Hackaday’s Omaha Mini Maker Faire Roundup

The 2nd annual Omaha Mini Maker Faire wasn’t our first rodeo, but it was nonetheless a bit surprising . Before we even made it inside to pay our admission to the Omaha Children’s Museum, I took the opportunity to pet a Transylvanian Naked Neck chicken at one of the outdoor booths. The amiable fowl lives at City Sprouts, an Omaha community farming collective in its 20th year of operation. There seemed to be a theme of bootstrappy sustainability among the makers this year, and that’s great to see.

Just a few feet away sat a mustard-colored 1975 Chevy pickup with a food garden growing in its bed. This is Omaha’s truck farm, an initiative that seeks to educate the city’s kids in the ways of eating locally and growing food at home.  On a carnivorous note, [Chad] from Cure Cooking showed my companion and me the correct way to dry-cure meats using time-honored methods.

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Hackerspace Tours: Omaha Maker Group

Members of the [Omaha Maker Group] in Omaha, Nebraska affectionately call their space The Makery. This hearkens back to their humble beginnings in a 900 square foot space that formerly housed a bakery. There was one measly electrical outlet and they had to travel to the nearest restroom, often on vehicles they made. It was in this small space where they built the workbenches and forged the friendships that created the inviting hangout they have today.

[OMG] has been in their current, more centrally located space for the last two years. It was there that I met [Eric] and [Ben] for a few hours in the evening before Maker Faire, for which they are largely responsible. [Eric] had spent the day setting up at the Omaha Children’s Museum and he and [Ben] were kind enough to give me a detailed tour.

MAMEThe new space is a progression of rooms that begins with a combination lounge and meeting space. Here you’ll find the beer and snacks, the brag wall full of framed articles, and one of the remote controllable web cams. A few of the founding members have since flung themselves around the world, but are able to participate through these links. The best part of this room is either the PVC-framed Raspi MAME cabinet or the sign on the bathroom door which doesn’t discriminate against androids.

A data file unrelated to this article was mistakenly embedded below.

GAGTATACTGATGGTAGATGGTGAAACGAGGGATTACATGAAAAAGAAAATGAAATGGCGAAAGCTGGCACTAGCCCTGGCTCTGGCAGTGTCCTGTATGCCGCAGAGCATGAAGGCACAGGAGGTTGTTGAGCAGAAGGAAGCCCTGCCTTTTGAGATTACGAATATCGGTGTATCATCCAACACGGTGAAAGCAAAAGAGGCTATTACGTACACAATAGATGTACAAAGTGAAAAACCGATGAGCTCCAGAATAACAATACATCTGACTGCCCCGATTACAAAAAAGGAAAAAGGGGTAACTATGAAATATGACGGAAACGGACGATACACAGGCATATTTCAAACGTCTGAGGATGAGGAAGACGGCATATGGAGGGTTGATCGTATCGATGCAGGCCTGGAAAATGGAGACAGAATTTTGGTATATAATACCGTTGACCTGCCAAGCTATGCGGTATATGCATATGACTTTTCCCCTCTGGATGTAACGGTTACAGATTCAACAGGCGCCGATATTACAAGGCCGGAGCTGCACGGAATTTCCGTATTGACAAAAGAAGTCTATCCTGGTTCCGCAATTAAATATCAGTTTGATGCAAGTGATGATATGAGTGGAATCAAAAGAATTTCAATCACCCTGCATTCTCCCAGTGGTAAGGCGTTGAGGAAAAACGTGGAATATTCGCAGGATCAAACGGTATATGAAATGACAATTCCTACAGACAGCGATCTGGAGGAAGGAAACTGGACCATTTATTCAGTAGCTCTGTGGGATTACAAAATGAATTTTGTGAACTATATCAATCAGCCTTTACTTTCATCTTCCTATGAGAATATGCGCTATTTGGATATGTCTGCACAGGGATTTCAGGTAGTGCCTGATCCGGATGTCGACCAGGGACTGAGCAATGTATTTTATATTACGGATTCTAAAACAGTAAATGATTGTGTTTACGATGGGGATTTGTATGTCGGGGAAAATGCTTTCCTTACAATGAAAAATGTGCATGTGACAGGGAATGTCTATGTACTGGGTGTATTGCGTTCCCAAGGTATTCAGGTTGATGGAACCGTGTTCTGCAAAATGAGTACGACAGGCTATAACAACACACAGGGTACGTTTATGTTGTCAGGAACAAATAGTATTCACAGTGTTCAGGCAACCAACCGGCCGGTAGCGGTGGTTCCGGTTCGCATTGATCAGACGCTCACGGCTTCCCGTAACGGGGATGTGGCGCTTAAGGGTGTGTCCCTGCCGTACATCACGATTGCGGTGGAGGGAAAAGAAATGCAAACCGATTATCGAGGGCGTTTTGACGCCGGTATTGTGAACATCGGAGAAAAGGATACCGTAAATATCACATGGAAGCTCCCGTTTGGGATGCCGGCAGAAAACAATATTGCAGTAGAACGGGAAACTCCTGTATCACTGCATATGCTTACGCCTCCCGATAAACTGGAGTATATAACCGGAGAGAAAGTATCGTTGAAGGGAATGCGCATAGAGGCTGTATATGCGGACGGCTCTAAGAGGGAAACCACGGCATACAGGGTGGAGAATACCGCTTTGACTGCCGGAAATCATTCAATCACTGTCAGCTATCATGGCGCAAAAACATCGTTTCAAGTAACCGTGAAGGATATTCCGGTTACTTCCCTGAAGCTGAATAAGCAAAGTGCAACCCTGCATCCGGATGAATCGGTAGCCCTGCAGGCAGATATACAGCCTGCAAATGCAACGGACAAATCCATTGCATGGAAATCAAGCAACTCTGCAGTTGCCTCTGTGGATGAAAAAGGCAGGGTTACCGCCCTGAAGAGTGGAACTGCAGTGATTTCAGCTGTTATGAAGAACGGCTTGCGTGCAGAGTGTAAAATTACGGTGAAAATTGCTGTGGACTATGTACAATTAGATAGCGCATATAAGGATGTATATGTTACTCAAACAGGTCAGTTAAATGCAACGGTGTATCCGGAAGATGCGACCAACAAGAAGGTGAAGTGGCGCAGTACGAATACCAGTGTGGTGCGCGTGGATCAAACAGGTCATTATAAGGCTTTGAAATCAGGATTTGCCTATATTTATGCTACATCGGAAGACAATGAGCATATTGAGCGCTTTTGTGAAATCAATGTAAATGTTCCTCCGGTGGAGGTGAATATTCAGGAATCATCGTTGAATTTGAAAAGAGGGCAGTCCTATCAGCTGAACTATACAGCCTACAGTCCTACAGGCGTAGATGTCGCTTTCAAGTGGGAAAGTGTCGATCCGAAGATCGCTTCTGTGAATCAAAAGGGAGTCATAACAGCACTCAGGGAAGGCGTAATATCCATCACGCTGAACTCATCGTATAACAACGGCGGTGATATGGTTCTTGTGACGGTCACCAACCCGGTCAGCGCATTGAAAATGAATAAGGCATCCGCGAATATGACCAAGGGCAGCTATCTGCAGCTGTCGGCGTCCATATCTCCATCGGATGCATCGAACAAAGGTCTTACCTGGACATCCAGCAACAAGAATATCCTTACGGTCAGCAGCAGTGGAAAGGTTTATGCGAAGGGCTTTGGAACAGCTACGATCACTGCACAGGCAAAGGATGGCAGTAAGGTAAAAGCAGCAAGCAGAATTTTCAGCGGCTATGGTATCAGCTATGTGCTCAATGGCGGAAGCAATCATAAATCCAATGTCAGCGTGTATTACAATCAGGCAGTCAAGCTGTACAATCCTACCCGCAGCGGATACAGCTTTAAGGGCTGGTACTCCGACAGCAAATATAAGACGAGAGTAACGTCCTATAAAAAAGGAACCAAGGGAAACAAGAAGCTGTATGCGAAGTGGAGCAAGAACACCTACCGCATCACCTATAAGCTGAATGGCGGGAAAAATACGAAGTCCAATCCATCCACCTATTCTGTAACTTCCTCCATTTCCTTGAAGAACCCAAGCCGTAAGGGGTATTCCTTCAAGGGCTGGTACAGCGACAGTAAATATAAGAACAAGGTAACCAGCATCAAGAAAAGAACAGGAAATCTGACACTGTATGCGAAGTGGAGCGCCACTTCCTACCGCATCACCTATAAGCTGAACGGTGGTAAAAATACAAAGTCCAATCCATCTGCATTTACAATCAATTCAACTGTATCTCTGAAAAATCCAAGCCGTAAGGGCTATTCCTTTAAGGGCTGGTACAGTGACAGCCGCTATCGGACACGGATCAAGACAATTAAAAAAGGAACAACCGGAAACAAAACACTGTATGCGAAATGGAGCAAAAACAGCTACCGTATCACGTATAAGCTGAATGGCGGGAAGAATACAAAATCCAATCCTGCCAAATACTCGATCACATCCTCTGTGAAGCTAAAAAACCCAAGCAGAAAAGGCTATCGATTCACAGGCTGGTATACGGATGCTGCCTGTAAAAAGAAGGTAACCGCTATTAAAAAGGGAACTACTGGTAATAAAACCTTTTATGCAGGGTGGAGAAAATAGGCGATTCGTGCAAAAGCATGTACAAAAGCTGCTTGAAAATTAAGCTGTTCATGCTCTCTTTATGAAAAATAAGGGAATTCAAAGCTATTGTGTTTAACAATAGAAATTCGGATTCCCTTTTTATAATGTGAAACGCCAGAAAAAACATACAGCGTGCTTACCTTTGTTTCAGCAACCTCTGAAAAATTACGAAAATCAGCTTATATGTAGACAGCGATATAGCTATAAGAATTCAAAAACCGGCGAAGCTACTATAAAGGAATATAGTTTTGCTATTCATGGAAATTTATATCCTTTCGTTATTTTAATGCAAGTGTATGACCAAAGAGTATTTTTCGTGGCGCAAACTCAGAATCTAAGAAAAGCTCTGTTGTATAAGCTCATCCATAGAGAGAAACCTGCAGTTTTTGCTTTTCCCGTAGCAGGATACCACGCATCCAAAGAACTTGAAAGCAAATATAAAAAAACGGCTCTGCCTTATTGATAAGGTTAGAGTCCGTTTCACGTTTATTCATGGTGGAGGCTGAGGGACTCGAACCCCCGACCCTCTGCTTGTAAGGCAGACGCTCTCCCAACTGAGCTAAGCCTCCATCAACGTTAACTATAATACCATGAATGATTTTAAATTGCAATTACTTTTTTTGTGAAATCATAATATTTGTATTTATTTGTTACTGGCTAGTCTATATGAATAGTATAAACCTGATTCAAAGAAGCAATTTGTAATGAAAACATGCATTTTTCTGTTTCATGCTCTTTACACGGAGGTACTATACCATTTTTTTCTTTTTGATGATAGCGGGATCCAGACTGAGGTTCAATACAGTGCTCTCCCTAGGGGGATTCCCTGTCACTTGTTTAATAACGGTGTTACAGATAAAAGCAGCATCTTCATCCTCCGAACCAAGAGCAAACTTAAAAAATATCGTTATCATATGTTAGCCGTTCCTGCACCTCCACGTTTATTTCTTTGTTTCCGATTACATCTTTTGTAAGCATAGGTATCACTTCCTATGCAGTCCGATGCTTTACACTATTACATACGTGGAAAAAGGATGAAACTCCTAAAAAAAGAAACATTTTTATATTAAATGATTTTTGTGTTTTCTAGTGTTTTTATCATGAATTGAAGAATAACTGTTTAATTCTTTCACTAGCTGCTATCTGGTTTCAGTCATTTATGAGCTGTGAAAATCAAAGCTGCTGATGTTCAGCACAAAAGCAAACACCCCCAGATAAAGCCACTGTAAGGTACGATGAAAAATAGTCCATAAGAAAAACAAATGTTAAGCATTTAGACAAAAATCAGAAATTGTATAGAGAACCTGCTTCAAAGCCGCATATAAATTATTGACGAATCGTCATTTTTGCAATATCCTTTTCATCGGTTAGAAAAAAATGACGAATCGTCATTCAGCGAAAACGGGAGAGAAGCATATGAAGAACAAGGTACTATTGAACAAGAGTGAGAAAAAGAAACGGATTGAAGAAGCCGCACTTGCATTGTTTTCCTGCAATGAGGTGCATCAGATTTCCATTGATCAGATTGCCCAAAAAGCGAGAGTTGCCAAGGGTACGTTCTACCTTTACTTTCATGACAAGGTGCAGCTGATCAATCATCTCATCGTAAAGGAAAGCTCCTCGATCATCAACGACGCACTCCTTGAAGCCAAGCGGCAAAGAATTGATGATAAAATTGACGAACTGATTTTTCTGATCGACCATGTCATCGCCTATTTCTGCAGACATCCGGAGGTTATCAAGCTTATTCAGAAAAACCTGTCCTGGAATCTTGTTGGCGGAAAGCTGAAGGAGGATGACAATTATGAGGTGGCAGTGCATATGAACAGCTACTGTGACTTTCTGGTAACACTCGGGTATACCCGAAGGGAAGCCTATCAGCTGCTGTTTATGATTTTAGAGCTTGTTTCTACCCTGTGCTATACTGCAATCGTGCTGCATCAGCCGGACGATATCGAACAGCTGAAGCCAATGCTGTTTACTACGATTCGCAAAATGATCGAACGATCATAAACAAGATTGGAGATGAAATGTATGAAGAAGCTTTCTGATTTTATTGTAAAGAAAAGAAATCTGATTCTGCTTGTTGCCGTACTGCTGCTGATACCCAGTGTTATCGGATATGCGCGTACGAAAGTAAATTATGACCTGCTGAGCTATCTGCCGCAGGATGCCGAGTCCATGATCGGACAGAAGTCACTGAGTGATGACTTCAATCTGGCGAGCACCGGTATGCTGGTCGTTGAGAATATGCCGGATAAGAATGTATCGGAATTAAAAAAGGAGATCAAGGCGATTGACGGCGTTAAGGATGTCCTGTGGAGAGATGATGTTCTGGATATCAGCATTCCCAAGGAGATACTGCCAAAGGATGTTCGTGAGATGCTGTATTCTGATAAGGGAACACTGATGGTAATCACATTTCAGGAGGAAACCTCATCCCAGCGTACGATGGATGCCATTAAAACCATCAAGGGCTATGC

modified Mendel

Next up is a smallish room with their 3D printer, a modified Mendel with a spool holder made by one of the members. There’s a large pile of glue sticks next to it to help prints adhere to the bed. That was a new one to me. [Ben] says they work almost too well. Next to that is their K40 C02 laser cutter that they modified to operate only when closed (!). They’ve also added LEDs and an exhaust fan. The cutter was internally crowdfunded in about three days. This method works well for them according to [Eric]; no one spends money on equipment they won’t use. They are currently in the process of building a second, bigger one using a donated frame.

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The First Annual Omaha Mini Maker Faire Was Definitely Something to Write Home About

If you ask me, Omaha’s first annual Mini Maker Faire was a rousing success. I think that the Faire’s coordinator, [Eric] of Omaha Maker Group would readily agree.The event was held at the Omaha Children’s Museum, an energetic and colorful backdrop for the 30 makers who were on hand to present their creations.

KITTThe representatives of the [Omaha Maker Group] had a total of three booths. One of them displayed the various fantastic things that have come out of their ‘space, which we will cover in an upcoming post. They brought the PiPhone that I told you about in my Kansas City Maker Faire post, and [Foamyguy] found a melodic easter egg hidden in the menu. [OMG] also brought their solar-powered EL wire logo sign, a quadcopter, a giant brushbot, a hexapod, a cigar box guitar, a really fun marble run, a steampunk Barbie, and KITT, their award-winning Power Racing Series car. And yeah, you bet it has a Larson scanner.

At their second booth, Fairegoers were constructing their own regular-size brushbots using 3D-printed chassis. These were specially designed to accommodate the toothbrush heads, pager motors, and CR2032s they brought to share. [Sarah] of [OMG] had her own popular booth and was showing off her costumes, clay creations, and jewelry.

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